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Caffall v. Berryhill

United States District Court, W.D. Washington, Seattle

November 2, 2017

SCOTT R. CAFFALL, Plaintiff,
NANCY A. BERRYHILL, Acting Commissioner of Social Security, Defendant.


          Mary Alice Theiler, United States Magistrate Judge

         Plaintiff Scott R. Caffall proceeds through counsel in his appeal of a final decision of the Commissioner of the Social Security Administration (Commissioner). The Commissioner denied Plaintiffs applications for Supplemental Security Income (SSI) and Disability Insurance Benefits (DIB) after a hearing before an Administrative Law Judge (ALJ). Having considered the ALJ's decision, the administrative record (AR), and all memoranda of record, this matter is REVERSED and REMANDED for a finding of disability.


         Plaintiff was born on XXXX, 1958.[1] He has a high school diploma, and has worked as a dish washer, prep cook, fish freezer, forklift operator, and weeder. (AR 58, 340, 418.)

         Plaintiff protectively applied for SSI and DIB in March 2010. (AR 102-03, 308-15.) Those applications were denied initially and upon reconsideration, and Plaintiff timely requested a hearing. (AR 144-48, 150-57.)

         ALJ Joanne Dantonio held a hearing, but Plaintiff failed to appear and the ALJ subsequently dismissed his request for a hearing. (AR 135-36.) Plaintiff timely appealed. The Appeals Council granted Plaintiffs request for review, finding that because the hearing notices were sent to the incorrect address, he had good cause for his failure to appear. (AR 138.) The Appeals Council remanded the matter to the ALJ to allow Plaintiff another opportunity for a hearing. (AR 138-39.)

         The ALJ held a hearing on December 17, 2014, taking testimony from Plaintiff and a vocational expert. (AR 53-99.) On June 23, 2015, the ALJ issued a decision finding Plaintiff not disabled. (AR 30-42.) The Appeals Council denied Plaintiffs request for review on November 21, 2016 (AR 1-10), making the ALJ's decision the final decision of the Commissioner. Plaintiff appealed this final decision of the Commissioner to this Court.


         The Court has jurisdiction to review the ALJ's decision pursuant to 42 U.S.C. § 405(g).


         The Commissioner follows a five-step sequential evaluation process for determining whether a claimant is disabled. See 20 C.F.R §§ 404.1520, 416.920 (2000). At step one, it must be determined whether the claimant is gainfully employed. The ALJ found Plaintiff had worked since his amended alleged onset date, but that the work did not rise to the level of substantial gainful activity. (AR 32.) At step two, it must be determined whether a claimant suffers from a severe impairment. The ALJ found severe Plaintiffs methamphetamine abuse (in current remission), cannabis abuse (in reported current remission), alcohol abuse (in uncertain remission), reading disorder, mathematics disorder, written expression disorder, and borderline intellectual functioning. (AR 32-34.) Step three asks whether a claimant's impairments meet or equal a listed impairment. The ALJ found that Plaintiffs impairments did not meet or equal the criteria of a listed impairment. (AR 34-36.)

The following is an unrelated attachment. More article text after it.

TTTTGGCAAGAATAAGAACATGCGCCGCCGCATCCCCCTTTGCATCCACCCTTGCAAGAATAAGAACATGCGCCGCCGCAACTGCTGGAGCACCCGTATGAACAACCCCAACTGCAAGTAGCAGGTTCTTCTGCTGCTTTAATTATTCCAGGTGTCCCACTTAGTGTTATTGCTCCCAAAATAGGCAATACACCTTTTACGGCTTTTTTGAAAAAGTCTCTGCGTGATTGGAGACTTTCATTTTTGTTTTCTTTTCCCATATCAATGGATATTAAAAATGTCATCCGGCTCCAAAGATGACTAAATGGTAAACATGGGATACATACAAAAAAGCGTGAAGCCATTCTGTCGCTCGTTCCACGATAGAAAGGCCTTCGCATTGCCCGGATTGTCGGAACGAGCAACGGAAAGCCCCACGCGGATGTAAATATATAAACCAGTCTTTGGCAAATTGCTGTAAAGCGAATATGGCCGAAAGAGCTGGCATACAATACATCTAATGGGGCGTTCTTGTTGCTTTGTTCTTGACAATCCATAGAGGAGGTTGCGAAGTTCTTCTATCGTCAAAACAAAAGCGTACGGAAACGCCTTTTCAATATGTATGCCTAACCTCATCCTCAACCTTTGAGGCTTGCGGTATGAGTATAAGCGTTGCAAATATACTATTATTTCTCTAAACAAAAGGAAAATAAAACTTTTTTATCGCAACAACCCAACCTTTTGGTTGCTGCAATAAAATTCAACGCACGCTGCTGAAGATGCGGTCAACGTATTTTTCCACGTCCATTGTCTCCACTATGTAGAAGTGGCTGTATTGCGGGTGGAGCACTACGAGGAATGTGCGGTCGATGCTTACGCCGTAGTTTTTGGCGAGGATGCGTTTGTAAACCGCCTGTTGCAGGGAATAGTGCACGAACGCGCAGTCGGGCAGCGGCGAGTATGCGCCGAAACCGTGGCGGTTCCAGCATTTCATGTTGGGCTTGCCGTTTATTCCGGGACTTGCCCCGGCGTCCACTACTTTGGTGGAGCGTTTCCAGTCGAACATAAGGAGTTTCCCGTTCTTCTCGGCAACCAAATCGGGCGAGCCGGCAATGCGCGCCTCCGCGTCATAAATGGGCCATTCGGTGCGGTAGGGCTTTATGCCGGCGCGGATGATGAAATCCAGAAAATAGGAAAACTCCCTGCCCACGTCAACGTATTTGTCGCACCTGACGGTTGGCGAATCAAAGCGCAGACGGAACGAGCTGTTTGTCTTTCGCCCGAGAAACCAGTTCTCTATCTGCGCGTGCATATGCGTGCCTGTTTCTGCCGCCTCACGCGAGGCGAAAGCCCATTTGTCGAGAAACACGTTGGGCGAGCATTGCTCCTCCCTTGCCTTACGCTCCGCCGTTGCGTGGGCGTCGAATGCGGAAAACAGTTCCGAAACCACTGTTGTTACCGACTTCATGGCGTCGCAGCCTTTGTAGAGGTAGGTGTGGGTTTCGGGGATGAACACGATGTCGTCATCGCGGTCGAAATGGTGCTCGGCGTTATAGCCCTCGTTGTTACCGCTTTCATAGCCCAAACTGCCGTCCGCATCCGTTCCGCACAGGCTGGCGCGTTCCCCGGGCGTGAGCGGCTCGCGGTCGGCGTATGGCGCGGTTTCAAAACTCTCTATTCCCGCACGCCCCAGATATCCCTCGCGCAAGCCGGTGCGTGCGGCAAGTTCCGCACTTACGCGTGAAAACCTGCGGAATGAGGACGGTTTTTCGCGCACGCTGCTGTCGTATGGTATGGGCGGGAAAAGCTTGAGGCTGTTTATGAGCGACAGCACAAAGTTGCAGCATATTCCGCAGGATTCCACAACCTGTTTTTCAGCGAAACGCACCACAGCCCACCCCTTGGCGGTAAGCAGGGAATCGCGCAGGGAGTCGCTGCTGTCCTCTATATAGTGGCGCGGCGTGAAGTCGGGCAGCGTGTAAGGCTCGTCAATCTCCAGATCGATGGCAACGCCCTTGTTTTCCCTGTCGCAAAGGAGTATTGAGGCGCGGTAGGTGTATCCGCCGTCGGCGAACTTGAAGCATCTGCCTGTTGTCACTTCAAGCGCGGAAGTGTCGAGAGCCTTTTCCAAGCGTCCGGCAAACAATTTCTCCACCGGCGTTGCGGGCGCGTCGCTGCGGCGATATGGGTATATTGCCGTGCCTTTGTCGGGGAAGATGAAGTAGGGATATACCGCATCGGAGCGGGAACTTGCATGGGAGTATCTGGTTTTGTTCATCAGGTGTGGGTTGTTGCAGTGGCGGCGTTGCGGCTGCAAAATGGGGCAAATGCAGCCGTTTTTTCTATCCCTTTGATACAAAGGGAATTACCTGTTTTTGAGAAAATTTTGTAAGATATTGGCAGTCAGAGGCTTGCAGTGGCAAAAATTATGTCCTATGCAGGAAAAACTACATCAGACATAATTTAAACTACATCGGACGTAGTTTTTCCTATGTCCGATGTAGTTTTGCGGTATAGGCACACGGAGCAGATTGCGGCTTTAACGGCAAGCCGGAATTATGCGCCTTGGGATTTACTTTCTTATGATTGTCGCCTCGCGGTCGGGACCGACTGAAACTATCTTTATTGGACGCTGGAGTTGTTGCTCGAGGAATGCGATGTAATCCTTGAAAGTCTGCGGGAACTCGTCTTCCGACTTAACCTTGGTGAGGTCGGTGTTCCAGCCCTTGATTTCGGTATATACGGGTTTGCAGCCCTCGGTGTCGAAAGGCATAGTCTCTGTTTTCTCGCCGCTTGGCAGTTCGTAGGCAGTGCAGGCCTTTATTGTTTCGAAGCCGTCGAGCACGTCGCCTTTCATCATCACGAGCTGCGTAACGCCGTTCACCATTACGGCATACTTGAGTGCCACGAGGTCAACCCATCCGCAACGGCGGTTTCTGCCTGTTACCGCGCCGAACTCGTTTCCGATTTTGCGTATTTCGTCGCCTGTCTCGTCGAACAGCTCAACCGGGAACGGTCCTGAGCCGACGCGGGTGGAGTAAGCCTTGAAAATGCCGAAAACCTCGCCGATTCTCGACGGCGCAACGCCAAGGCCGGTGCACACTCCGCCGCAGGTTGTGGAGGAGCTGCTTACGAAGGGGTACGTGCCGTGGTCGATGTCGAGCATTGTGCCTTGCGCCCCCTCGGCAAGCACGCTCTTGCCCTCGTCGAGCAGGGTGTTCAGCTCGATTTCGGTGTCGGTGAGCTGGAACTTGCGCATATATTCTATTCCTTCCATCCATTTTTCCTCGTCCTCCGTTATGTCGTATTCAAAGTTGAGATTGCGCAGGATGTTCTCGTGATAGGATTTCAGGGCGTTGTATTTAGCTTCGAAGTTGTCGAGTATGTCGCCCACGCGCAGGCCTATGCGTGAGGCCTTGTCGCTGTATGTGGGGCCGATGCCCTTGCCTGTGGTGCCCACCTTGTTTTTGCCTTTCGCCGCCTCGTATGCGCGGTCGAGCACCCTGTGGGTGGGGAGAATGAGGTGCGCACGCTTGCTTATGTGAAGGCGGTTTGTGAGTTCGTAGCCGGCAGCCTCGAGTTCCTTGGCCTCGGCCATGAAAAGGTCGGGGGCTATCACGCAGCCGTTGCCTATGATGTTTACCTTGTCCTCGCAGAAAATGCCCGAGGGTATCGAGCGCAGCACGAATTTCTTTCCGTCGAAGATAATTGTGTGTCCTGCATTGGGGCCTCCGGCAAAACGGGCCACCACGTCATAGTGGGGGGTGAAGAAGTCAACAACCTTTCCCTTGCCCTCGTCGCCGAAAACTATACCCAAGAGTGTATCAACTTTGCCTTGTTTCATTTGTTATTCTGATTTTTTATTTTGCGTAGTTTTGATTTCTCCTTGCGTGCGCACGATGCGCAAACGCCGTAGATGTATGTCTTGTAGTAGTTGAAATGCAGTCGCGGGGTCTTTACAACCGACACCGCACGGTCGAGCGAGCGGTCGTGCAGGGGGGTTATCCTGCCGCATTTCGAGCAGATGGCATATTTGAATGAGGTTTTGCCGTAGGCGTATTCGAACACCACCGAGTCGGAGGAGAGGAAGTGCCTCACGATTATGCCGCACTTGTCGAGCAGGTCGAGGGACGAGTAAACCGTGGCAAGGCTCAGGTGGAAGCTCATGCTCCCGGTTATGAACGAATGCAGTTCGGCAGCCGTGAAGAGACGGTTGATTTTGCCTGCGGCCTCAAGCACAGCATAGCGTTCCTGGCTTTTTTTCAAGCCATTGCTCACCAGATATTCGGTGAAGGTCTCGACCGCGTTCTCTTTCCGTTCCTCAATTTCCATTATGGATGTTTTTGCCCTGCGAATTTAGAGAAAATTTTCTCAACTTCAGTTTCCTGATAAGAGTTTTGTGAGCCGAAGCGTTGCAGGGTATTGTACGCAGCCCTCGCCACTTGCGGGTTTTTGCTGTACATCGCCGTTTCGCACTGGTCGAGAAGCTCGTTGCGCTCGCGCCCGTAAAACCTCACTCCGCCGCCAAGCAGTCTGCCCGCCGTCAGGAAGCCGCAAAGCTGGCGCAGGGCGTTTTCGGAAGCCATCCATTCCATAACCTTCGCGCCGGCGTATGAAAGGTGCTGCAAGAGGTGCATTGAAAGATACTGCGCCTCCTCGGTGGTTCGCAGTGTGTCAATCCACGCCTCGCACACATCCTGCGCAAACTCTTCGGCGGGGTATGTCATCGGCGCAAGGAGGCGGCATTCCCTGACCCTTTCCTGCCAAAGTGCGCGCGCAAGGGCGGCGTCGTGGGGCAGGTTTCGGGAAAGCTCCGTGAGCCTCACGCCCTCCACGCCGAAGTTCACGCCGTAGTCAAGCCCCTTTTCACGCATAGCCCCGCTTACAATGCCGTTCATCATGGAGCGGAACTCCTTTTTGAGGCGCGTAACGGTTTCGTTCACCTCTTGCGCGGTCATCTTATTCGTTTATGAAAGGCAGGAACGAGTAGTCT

If a claimant's impairments do not meet or equal a listing, the Commissioner must assess residual functional capacity (RFC) and determine at step four whether the claimant has demonstrated an inability to perform past relevant work. The ALJ found Plaintiff capable of performing medium work, with the following additional limitations: he cannot climb ladders, ropes, or scaffolds, and can only occasionally climb ramps. He can occasionally stoop, kneel, crouch, crawl, and balance. He must avoid concentrated exposure to pulmonary irritants and vibrations. He is limited to simple, routine tasks that do not require reading, writing, or doing math. He can work with less than occasional changes in work tasks. (AR 37.) With that assessment, the ALJ found Plaintiff able to perform past relevant work as an industrial truck operator. (AR41.)

         If a claimant demonstrates an inability to perform past relevant work, the burden shifts to the Commissioner to demonstrate at step five that the claimant retains the capacity to make an adjustment to work that exists in significant levels in the national economy. Because the ALJ found Plaintiff capable of performing past relevant work, the ALJ did not proceed to step five. (AR 41-42.)

         This Court's review of the ALJ's decision is limited to whether the decision is in accordance with the law and the findings supported by substantial evidence in the record as a whole. See Penny v. Sullivan,2 F.3d 953, 956 (9th Cir. 1993). Substantial evidence means more than a scintilla, but less than a preponderance; it means such relevant evidence as a reasonable mind might accept as adequate to support a conclusion. Magallanes v. Bowen, 881 F.2d 747, 750 (9th Cir. 1989). If there is more than one rational ...

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